What do you control in a game or life? No interaction is completely controlled. The world is full of interacting forces/influences every second of every day. If an action or outcome of a play results in what you intended, it doesn’t mean you controlled it. The outcome simply matched your intention. That’s not control, it’s icing on the cake. It’s a bonus. We don’t always get what we want, but it’s great when we do. We don’t control any interaction, and yet it’s not a problem. Our influence is so often enough.

Do not fear this lack of control, indeed, a lack of control is one of the very reasons we compete and take on challenges. There is a reason we don’t compete in activities that have no challenge. For any activity we might be able to control (if control truly existed), there is simply nothing to measure against an opponent to make it fun, challenging, and exciting. Think of some simple actions you are tempted to believe you control. Do you engage in those activities? No. There is a reason we don’t run football plays against air for guaranteed touchdowns every time. The opponent has a purpose. The opponent creates a challenge that we do not control. Competing against an opponent creates an unknown outcome, and that is fun, challenging, and exciting.

It is precisely our lack of control that makes competition and challenge delicious. We don’t compete to control. That would be boring. We compete to influence! We want to feel powerful, and real power doesn’t come from control, it comes from successfully exerting influence over that which we cannot control.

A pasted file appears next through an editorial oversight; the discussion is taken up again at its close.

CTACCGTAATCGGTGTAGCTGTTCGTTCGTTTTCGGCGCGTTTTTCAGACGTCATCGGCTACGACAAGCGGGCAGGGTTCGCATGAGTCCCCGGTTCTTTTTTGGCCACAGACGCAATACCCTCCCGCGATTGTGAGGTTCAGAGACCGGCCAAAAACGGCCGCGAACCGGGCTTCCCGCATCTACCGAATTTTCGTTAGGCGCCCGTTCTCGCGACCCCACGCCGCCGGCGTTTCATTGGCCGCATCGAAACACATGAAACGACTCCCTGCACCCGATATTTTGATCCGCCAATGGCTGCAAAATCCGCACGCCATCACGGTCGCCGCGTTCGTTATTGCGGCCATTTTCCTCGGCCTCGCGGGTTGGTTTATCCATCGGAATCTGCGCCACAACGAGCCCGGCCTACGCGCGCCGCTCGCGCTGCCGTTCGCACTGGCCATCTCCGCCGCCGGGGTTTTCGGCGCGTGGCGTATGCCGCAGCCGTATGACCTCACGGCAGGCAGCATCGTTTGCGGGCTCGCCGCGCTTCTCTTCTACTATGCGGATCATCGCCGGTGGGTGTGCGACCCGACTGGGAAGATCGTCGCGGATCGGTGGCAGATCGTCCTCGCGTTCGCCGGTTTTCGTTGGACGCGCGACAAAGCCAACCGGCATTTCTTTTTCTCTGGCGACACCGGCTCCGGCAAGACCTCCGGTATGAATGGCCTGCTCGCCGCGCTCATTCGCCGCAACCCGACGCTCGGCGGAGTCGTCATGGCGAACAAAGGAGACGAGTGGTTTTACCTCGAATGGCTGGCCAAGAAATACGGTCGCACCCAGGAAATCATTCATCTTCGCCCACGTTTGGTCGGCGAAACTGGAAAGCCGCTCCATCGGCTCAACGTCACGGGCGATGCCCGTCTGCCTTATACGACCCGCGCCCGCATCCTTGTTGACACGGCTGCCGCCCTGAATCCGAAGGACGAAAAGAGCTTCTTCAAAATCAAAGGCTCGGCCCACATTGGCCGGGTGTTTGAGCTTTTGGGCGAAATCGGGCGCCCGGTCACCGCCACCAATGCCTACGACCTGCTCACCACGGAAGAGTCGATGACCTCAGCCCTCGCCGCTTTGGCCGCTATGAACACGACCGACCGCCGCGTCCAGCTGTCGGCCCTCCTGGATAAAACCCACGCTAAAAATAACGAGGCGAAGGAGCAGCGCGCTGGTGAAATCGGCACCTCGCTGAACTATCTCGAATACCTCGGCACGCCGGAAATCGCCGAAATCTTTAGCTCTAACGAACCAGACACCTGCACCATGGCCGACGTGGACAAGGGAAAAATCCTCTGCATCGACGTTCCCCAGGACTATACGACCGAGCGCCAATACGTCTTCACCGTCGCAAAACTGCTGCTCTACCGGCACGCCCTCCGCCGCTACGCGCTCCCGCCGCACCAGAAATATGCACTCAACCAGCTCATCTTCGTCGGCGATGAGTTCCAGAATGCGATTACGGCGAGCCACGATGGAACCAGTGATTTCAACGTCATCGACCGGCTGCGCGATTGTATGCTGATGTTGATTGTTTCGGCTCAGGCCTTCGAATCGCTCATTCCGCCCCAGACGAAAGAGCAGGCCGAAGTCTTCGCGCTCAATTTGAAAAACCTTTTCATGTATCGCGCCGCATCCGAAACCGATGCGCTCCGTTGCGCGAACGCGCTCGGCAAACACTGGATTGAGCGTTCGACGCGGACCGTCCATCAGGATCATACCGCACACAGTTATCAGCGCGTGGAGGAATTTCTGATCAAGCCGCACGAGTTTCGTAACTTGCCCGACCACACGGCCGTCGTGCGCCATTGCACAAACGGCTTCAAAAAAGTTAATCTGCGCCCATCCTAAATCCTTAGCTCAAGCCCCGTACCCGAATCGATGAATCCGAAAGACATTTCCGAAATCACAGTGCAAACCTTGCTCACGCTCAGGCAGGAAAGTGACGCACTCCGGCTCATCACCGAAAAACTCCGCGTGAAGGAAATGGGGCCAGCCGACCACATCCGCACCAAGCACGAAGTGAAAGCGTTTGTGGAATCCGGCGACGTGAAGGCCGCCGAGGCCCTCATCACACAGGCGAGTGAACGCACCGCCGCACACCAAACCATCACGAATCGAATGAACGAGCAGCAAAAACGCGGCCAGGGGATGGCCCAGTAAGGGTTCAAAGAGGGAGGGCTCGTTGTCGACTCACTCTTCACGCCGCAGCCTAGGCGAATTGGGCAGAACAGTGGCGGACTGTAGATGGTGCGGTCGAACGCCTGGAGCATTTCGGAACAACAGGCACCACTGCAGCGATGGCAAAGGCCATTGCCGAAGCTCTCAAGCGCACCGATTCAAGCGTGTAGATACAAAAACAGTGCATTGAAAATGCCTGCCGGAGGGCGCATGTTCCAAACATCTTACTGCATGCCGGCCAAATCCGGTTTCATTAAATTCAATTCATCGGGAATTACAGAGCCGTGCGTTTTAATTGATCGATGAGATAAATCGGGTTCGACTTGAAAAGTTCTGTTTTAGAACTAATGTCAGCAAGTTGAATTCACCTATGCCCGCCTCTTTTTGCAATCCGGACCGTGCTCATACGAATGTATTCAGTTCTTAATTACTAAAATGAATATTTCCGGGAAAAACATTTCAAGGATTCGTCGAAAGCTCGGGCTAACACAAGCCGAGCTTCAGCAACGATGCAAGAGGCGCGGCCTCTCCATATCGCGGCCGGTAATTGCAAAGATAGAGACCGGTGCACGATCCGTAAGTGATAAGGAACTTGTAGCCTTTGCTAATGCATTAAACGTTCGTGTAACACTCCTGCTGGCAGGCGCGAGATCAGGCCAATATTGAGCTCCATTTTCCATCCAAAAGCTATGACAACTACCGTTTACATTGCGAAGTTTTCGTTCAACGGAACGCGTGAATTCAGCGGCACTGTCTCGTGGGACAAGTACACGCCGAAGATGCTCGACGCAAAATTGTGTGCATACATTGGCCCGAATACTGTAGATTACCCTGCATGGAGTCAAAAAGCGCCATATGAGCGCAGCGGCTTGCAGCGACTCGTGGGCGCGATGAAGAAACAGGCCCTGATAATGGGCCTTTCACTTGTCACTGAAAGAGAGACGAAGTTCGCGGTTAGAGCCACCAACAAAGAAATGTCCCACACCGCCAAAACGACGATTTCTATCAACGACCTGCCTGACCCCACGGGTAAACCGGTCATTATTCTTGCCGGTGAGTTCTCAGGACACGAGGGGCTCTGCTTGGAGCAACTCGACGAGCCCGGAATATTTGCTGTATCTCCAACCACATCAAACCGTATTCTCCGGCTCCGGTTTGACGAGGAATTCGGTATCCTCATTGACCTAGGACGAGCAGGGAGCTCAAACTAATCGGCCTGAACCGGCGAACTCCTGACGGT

In discovering our true power, influence, we are no longer confused or frustrated about trying to control the uncontrollable. This confusion and frustration that accompanies the illusion of control often leads to the blame game, and we begin to blame anything and everything, including ourselves, for controlling something in a direction we don’t desire.

Influence is incredibly empowering. When it works favorably, it feels like control, because the process matches our intentions, but unlike the illusion of control, it never promises what it can’t deliver. Like a boat in the water, we have some command of the boat, but so does the water. Sometimes it is exerting minimal influence, and sometimes it is exerting its influence with a raging storm. Sometimes our best influence is knowing when battle the storm and when to seek safe harbor.

I jettisoned belief control from my life about a year and half ago, and the difference I feel is impressive. With a clearer understanding of how the world works, I have an emotional freedom that I never expected but always desired. I still screw up and act as if control exists sometimes, but my recovery to clarity is much quicker now.

I think the biggest benefit of influence over control is the gratitude I feel for simple pleasures that I influence but do not control. For example, in the past year, I’ve known two gentlemen under 45 years of age who went to bed believing they were perfectly healthy but died in their sleep.Understanding my lack of control in this process has led to feeling more gratitude for waking up each day and getting another crack at this great life I have been given.